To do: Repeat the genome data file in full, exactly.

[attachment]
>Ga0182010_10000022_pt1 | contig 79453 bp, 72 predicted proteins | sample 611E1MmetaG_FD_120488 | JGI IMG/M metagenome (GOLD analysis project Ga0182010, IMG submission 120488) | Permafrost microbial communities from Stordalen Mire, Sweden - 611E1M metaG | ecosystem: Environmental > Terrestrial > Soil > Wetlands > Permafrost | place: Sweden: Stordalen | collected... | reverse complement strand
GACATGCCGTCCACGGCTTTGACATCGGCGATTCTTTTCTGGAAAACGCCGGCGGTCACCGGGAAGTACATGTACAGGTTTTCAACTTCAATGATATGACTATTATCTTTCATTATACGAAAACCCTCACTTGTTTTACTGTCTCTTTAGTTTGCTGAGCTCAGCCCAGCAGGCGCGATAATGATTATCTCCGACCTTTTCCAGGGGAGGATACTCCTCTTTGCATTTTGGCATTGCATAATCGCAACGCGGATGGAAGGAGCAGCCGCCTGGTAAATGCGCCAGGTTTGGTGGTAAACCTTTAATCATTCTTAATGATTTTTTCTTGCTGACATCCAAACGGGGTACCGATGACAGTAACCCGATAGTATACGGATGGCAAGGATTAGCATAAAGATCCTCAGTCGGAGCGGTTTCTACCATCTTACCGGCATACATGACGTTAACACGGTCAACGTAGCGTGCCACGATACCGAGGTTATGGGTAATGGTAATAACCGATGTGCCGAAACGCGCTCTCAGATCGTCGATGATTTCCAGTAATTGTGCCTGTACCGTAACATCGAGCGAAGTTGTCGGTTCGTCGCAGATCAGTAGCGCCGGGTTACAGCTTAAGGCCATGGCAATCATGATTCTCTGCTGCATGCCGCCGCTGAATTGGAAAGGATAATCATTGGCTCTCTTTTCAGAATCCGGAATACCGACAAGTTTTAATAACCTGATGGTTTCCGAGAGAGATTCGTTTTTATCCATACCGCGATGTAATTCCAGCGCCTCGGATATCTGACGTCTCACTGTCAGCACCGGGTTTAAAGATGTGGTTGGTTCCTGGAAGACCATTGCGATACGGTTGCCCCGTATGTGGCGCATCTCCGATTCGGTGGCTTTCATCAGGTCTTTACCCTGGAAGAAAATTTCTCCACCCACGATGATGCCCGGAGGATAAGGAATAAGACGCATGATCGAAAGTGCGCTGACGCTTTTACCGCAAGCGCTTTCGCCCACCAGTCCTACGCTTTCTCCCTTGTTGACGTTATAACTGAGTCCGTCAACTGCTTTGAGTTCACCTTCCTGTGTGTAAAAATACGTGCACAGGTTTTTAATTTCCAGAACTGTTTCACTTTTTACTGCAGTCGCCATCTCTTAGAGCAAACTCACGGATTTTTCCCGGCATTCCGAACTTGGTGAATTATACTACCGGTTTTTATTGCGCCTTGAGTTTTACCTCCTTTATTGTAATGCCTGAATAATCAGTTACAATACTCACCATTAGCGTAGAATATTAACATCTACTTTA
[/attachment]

>Ga0182010_10000022_pt1 | contig 79453 bp, 72 predicted proteins | sample 611E1MmetaG_FD_120488 | JGI IMG/M metagenome (GOLD analysis project Ga0182010, IMG submission 120488) | Permafrost microbial communities from Stordalen Mire, Sweden - 611E1M metaG | ecosystem: Environmental > Terrestrial > Soil > Wetlands > Permafrost | place: Sweden: Stordalen | collected... | reverse complement strand
GACATGCCGTCCACGGCTTTGACATCGGCGATTCTTTTCTGGAAAACGCCGGCGGTCACCGGGAAGTACATGTACAGGTTTTCAACTTCAATGATATGACTATTATCTTTCATTATACGAAAACCCTCACTTGTTTTACTGTCTCTTTAGTTTGCTGAGCTCAGCCCAGCAGGCGCGATAATGATTATCTCCGACCTTTTCCAGGGGAGGATACTCCTCTTTGCATTTTGGCATTGCATAATCGCAACGCGGATGGAAGGAGCAGCCGCCTGGTAAATGCGCCAGGTTTGGTGGTAAACCTTTAATCATTCTTAATGATTTTTTCTTGCTGACATCCAAACGGGGTACCGATGACAGTAACCCGATAGTATACGGATGGCAAGGATTAGCATAAAGATCCTCAGTCGGAGCGGTTTCTACCATCTTACCGGCATACATGACGTTAACACGGTCAACGTAGCGTGCCACGATACCGAGGTTATGGGTAATGGTAATAACCGATGTGCCGAAACGCGCTCTCAGATCGTCGATGATTTCCAGTAATTGTGCCTGTACCGTAACATCGAGCGAAGTTGTCGGTTCGTCGCAGATCAGTAGCGCCGGGTTACAGCTTAAGGCCATGGCAATCATGATTCTCTGCTGCATGCCGCCGCTGAATTGGAAAGGATAATCATTGGCTCTCTTTTCAGAATCCGGAATACCGACAAGTTTTAATAACCTGATGGTTTCCGAGAGAGATTCGTTTTTATCCATACCGCGATGTAATTCCAGCGCCTCGGATATCTGACGTCTCACTGTCAGCACCGGGTTTAAAGATGTGGTTGGTTCCTGGAAGACCATTGCGATACGGTTGCCCCGTATGTGGCGCATCTCCGATTCGGTGGCTTTCATCAGGTCTTTACCCTGGAAGAAAATTTCTCCACCCACGATGATGCCCGGAGGATAAGGAATAAGACGCATGATCGAAAGTGCGCTGACGCTTTTACCGCAAGCGCTTTCGCCCACCAGTCCTACGCTTTCTCCCTTGTTGACGTTATAACTGAGTCCGTCAACTGCTTTGAGTTCACCTTCCTGTGTGTAAAAATACGTGCACAGGTTTTTAATTTCCAGAACTGTTTCACTTTTTACTGCAGTCGCCATCTCTTAGAGCAAACTCACGGATTTTTCCCGGCATTCCGAACTTGGTGAATTATACTACCGGTTTTTATTGCGCCTTGAGTTTTACCTCCTTTATTGTAATGCCTGAATAATCAGTTACAATACTCACCATTAGCGTAGAATATTAACATCTACTTTA